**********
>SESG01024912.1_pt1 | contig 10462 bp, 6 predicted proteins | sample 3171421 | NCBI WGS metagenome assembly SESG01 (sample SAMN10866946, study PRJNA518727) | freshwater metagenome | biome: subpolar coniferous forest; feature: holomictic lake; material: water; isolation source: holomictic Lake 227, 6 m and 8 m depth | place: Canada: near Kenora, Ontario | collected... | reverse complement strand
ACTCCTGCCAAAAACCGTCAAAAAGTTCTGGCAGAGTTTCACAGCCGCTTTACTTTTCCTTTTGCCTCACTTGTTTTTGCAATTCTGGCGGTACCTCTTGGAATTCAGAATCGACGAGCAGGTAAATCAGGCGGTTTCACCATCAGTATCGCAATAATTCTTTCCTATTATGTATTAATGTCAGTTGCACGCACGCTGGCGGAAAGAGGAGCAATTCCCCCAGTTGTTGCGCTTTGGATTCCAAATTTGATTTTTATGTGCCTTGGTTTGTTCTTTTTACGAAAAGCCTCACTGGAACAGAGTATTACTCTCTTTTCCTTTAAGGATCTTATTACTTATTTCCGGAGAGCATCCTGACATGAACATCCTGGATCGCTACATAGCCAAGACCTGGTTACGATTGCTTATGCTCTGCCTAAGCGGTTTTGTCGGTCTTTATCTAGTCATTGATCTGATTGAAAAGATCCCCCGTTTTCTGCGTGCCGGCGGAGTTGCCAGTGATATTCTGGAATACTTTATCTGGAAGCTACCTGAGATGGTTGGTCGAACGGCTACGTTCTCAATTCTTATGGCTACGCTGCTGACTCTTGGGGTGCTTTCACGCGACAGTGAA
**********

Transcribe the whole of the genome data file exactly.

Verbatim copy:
>SESG01024912.1_pt1 | contig 10462 bp, 6 predicted proteins | sample 3171421 | NCBI WGS metagenome assembly SESG01 (sample SAMN10866946, study PRJNA518727) | freshwater metagenome | biome: subpolar coniferous forest; feature: holomictic lake; material: water; isolation source: holomictic Lake 227, 6 m and 8 m depth | place: Canada: near Kenora, Ontario | collected... | reverse complement strand
ACTCCTGCCAAAAACCGTCAAAAAGTTCTGGCAGAGTTTCACAGCCGCTTTACTTTTCCTTTTGCCTCACTTGTTTTTGCAATTCTGGCGGTACCTCTTGGAATTCAGAATCGACGAGCAGGTAAATCAGGCGGTTTCACCATCAGTATCGCAATAATTCTTTCCTATTATGTATTAATGTCAGTTGCACGCACGCTGGCGGAAAGAGGAGCAATTCCCCCAGTTGTTGCGCTTTGGATTCCAAATTTGATTTTTATGTGCCTTGGTTTGTTCTTTTTACGAAAAGCCTCACTGGAACAGAGTATTACTCTCTTTTCCTTTAAGGATCTTATTACTTATTTCCGGAGAGCATCCTGACATGAACATCCTGGATCGCTACATAGCCAAGACCTGGTTACGATTGCTTATGCTCTGCCTAAGCGGTTTTGTCGGTCTTTATCTAGTCATTGATCTGATTGAAAAGATCCCCCGTTTTCTGCGTGCCGGCGGAGTTGCCAGTGATATTCTGGAATACTTTATCTGGAAGCTACCTGAGATGGTTGGTCGAACGGCTACGTTCTCAATTCTTATGGCTACGCTGCTGACTCTTGGGGTGCTTTCACGCGACAGTGAA